9 Industrial Robots for Your Warehouse

Robotic lawnmowers and vacuum cleaners make great feature stories for your local nightly news but they’re hardly what investors are thinking of when they look for truly disruptive applications of robotics to invest in. The usefulness of robots and the transformation that the 4th Industrial Revolution will bring about can be described in three steps:

  1. Replacing people in low value and/or dangerous jobs – Will result in people being employed in jobs with more value-add, while the menial tasks will be executed quicker, cheaper and with more precision. This will also make things cheaper.
  2. Allowing us to do things we were’t able to do before – Will open up a whole lot of boundaries and allow us to solve problems we are struggling with, for example resource scarcity.
  3. Fundamentally transforming our lives and what we do for our paychecks – Is revolutionary and self-evident – just read some early Asimov.

While these three steps in the advancement of robotics are not necessarily sequential, the first step is the most organic step emerging from automation. If you recall from our recent article on investing in industrial robots, automation is a way to improve efficiency by using machines that are pre-programmed to do a sequence of actions, one after the other. Robots on the other hand are flexible in reacting to their environment. They choose how and when to do stuff, and can even learn new stuff.

In this article, we’re going to focus on industrial robots that are involved in materials handling – moving things from one place to another and keeping track of them – as this area seems to be the most competitive among startups at the moment, even though it may be low on the sexiness scale. According to Markets and Markets, the automated material handling market is expected to grow +7.9% per year between 2015 and 2022.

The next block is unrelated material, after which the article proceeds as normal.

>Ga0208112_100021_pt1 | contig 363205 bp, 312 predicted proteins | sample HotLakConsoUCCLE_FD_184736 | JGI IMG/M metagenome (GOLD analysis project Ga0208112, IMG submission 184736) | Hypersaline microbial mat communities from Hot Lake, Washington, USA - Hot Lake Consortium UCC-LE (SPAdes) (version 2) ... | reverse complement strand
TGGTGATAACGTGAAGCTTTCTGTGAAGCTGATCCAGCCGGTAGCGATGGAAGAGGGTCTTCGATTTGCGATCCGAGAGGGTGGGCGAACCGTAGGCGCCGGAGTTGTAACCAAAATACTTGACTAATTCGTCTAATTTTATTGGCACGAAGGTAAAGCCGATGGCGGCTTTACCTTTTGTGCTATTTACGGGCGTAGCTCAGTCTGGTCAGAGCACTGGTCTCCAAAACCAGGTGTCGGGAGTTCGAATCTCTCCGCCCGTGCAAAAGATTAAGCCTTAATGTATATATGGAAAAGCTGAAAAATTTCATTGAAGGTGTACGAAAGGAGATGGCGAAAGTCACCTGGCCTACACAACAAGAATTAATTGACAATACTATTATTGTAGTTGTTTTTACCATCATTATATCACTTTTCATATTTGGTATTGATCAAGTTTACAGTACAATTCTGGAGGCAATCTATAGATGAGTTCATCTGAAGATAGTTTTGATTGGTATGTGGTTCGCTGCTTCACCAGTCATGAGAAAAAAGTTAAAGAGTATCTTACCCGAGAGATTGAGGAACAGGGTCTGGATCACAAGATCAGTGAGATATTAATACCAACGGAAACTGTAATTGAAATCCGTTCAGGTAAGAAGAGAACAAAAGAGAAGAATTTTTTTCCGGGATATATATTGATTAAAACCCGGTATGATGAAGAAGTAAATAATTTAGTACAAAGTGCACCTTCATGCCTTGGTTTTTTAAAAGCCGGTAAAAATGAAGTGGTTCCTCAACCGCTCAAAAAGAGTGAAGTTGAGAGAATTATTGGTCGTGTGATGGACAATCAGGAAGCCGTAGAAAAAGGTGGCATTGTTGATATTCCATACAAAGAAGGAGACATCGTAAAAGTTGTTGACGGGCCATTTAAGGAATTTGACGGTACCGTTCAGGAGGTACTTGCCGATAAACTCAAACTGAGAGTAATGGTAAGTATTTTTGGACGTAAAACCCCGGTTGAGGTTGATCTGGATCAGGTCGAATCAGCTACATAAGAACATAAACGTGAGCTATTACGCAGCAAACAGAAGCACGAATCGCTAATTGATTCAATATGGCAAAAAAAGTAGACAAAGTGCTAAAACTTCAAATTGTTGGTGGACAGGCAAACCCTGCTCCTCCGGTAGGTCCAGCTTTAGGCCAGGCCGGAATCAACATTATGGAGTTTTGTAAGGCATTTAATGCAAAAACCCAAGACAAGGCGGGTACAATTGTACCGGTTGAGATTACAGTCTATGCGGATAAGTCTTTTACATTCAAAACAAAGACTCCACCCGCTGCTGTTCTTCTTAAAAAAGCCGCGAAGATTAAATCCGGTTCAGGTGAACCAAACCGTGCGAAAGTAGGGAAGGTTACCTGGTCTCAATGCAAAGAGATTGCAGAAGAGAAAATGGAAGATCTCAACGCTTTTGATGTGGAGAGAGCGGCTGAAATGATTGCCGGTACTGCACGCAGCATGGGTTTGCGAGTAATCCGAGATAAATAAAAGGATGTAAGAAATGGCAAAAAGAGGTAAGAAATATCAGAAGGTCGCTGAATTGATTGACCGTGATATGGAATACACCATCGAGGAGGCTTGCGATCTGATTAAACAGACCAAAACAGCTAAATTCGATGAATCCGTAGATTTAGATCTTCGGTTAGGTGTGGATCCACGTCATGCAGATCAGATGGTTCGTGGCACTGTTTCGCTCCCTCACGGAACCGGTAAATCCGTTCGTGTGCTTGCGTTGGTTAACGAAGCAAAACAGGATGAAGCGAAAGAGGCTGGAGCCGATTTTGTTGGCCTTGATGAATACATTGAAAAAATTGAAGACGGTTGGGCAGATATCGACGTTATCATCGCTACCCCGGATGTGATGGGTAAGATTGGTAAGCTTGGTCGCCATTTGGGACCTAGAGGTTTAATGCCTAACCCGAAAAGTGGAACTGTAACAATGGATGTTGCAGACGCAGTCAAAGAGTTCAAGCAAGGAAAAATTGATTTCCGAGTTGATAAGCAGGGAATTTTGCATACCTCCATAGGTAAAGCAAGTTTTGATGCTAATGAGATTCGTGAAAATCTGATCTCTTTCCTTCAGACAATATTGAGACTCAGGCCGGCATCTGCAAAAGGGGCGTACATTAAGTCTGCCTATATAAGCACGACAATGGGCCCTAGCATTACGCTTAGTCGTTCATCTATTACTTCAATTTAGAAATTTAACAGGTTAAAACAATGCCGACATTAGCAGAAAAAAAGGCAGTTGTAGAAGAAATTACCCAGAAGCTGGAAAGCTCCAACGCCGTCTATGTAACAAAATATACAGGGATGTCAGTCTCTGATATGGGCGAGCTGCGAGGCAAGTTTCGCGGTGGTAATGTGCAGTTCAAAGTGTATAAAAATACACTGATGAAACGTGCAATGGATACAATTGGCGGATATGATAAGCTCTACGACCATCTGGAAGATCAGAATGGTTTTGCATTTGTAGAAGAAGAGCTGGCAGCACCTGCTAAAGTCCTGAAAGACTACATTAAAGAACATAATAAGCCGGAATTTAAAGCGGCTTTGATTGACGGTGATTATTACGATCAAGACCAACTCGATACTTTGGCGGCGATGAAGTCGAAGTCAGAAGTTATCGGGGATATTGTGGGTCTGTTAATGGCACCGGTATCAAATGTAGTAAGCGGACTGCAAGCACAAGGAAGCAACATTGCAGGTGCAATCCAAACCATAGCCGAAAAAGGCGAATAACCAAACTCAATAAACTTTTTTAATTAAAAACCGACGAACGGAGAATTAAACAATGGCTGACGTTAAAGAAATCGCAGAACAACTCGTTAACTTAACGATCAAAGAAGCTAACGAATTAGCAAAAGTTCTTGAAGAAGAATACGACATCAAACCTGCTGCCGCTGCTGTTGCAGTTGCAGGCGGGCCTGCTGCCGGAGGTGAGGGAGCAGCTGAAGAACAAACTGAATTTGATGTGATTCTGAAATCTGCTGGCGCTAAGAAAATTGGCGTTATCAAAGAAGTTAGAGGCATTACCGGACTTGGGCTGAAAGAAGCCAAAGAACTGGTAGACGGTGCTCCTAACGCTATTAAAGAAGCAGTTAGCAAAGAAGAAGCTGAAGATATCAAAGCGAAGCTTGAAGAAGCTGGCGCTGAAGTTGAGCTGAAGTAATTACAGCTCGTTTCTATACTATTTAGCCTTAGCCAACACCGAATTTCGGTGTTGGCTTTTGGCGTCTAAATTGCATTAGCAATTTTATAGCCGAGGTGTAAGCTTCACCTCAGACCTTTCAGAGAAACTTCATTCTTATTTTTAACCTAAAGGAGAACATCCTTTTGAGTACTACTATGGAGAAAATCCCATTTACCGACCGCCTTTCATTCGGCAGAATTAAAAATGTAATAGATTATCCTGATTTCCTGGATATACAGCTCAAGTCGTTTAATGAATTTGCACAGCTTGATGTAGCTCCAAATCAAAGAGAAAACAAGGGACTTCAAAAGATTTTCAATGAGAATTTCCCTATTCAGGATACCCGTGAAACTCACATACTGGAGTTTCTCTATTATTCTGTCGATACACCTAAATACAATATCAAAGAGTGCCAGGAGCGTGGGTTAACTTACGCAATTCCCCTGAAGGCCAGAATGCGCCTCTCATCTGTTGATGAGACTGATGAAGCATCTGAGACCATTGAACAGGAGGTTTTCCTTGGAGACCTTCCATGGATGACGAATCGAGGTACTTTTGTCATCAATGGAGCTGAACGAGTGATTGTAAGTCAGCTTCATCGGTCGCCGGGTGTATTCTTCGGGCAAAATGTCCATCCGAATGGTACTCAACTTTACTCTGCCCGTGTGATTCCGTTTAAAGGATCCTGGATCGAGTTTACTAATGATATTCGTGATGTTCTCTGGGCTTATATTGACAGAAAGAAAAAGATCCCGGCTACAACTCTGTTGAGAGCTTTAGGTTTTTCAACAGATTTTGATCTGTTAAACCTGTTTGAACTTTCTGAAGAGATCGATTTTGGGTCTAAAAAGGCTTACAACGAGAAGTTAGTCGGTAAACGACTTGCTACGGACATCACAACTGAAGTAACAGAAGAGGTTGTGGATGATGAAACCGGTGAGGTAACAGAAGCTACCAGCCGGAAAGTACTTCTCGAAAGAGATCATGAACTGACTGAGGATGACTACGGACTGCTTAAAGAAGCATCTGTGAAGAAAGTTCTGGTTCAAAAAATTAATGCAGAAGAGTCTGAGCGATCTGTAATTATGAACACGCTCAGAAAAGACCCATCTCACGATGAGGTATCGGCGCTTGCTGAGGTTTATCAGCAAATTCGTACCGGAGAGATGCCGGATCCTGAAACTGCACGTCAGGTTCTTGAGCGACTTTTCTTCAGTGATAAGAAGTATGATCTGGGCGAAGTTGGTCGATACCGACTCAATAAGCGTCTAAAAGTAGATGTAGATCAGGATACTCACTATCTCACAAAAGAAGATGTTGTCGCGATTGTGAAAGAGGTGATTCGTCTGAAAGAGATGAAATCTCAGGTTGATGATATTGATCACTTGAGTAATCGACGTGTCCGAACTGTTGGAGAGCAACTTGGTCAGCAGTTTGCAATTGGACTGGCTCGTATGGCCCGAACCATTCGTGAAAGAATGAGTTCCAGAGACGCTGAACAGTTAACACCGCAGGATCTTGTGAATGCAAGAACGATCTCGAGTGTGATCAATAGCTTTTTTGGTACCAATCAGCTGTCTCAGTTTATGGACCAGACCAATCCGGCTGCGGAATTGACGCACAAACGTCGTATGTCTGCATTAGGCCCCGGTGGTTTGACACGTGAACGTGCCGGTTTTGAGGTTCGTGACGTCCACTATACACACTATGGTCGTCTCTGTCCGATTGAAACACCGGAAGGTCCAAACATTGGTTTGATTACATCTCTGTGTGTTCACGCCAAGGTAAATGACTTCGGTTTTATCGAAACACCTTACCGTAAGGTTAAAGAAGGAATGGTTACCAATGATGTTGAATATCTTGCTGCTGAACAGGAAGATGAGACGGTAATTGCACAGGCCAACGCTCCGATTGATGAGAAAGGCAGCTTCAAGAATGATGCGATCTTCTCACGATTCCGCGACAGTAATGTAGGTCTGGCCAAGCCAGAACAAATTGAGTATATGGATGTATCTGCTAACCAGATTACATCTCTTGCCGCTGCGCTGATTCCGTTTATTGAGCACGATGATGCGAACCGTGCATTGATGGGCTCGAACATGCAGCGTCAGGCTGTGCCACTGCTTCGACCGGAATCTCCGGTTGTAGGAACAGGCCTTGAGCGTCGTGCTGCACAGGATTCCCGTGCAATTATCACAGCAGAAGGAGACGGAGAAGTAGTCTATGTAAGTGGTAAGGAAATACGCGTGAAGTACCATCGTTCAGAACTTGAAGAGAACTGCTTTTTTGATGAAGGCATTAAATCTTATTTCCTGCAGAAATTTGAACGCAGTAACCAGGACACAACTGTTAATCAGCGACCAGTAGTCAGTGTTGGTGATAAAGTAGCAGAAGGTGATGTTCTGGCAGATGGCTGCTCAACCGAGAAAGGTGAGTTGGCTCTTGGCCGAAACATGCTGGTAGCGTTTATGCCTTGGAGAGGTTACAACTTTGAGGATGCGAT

Founded in 2015, Colorado startup Canvas Technology has taken in an undisclosed amount of funding to provide an end-to-end autonomous delivery of goods and create a safe and powerful autonomous technology to power both indoor and outdoor driving.  They’ve developed their own 3D camera solution and paired it with algorithms to ensure the robots react to their environment accurately and safely. Canvas are still under the radar, currently doing pilots of their  indoor technology, which will be available commercially soon.

Founded in 2003, Pennsylvania startup Seegrid has taken in $53 million in funding led by Giant Eagle, a US supermarket chain. Seegrid is a more established player, also using 3D visual technology based on ‘stereo’ imaging with two cameras. They offer different vision guided vehicles like pallet trucks, tow tractors and couriers, and also have a software called Supervisor, to oversee your fleet of autonomous vehicles.